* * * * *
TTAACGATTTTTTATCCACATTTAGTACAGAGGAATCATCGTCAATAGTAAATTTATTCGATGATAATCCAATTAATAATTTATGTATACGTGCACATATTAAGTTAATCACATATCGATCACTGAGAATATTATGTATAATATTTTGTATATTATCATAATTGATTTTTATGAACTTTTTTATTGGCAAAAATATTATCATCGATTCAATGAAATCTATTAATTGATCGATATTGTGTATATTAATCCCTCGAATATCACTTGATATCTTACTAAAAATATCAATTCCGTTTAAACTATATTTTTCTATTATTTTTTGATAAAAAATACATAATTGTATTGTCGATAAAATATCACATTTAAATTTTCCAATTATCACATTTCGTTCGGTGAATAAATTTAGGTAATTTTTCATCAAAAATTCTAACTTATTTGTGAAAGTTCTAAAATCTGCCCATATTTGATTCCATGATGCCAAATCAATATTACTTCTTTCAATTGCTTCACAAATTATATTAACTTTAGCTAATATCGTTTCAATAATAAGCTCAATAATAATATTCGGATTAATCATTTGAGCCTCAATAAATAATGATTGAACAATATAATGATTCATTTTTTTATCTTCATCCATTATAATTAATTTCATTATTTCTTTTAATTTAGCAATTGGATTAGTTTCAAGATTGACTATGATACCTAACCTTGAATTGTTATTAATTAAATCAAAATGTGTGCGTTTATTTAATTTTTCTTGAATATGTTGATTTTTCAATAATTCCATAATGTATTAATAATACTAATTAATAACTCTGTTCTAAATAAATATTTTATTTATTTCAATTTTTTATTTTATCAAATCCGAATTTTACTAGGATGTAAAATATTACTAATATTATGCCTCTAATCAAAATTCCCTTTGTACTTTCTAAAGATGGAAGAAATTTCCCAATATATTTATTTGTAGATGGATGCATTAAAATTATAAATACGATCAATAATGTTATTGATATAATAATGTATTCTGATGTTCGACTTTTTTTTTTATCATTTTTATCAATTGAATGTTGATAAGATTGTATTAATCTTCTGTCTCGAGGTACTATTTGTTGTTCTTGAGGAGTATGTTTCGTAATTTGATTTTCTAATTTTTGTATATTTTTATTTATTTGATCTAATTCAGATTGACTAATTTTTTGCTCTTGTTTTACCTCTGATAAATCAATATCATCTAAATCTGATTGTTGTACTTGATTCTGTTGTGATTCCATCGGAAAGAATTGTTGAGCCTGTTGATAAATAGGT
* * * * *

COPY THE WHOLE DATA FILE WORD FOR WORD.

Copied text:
TTAACGATTTTTTATCCACATTTAGTACAGAGGAATCATCGTCAATAGTAAATTTATTCGATGATAATCCAATTAATAATTTATGTATACGTGCACATATTAAGTTAATCACATATCGATCACTGAGAATATTATGTATAATATTTTGTATATTATCATAATTGATTTTTATGAACTTTTTTATTGGCAAAAATATTATCATCGATTCAATGAAATCTATTAATTGATCGATATTGTGTATATTAATCCCTCGAATATCACTTGATATCTTACTAAAAATATCAATTCCGTTTAAACTATATTTTTCTATTATTTTTTGATAAAAAATACATAATTGTATTGTCGATAAAATATCACATTTAAATTTTCCAATTATCACATTTCGTTCGGTGAATAAATTTAGGTAATTTTTCATCAAAAATTCTAACTTATTTGTGAAAGTTCTAAAATCTGCCCATATTTGATTCCATGATGCCAAATCAATATTACTTCTTTCAATTGCTTCACAAATTATATTAACTTTAGCTAATATCGTTTCAATAATAAGCTCAATAATAATATTCGGATTAATCATTTGAGCCTCAATAAATAATGATTGAACAATATAATGATTCATTTTTTTATCTTCATCCATTATAATTAATTTCATTATTTCTTTTAATTTAGCAATTGGATTAGTTTCAAGATTGACTATGATACCTAACCTTGAATTGTTATTAATTAAATCAAAATGTGTGCGTTTATTTAATTTTTCTTGAATATGTTGATTTTTCAATAATTCCATAATGTATTAATAATACTAATTAATAACTCTGTTCTAAATAAATATTTTATTTATTTCAATTTTTTATTTTATCAAATCCGAATTTTACTAGGATGTAAAATATTACTAATATTATGCCTCTAATCAAAATTCCCTTTGTACTTTCTAAAGATGGAAGAAATTTCCCAATATATTTATTTGTAGATGGATGCATTAAAATTATAAATACGATCAATAATGTTATTGATATAATAATGTATTCTGATGTTCGACTTTTTTTTTTATCATTTTTATCAATTGAATGTTGATAAGATTGTATTAATCTTCTGTCTCGAGGTACTATTTGTTGTTCTTGAGGAGTATGTTTCGTAATTTGATTTTCTAATTTTTGTATATTTTTATTTATTTGATCTAATTCAGATTGACTAATTTTTTGCTCTTGTTTTACCTCTGATAAATCAATATCATCTAAATCTGATTGTTGTACTTGATTCTGTTGTGATTCCATCGGAAAGAATTGTTGAGCCTGTTGATAAATAGGT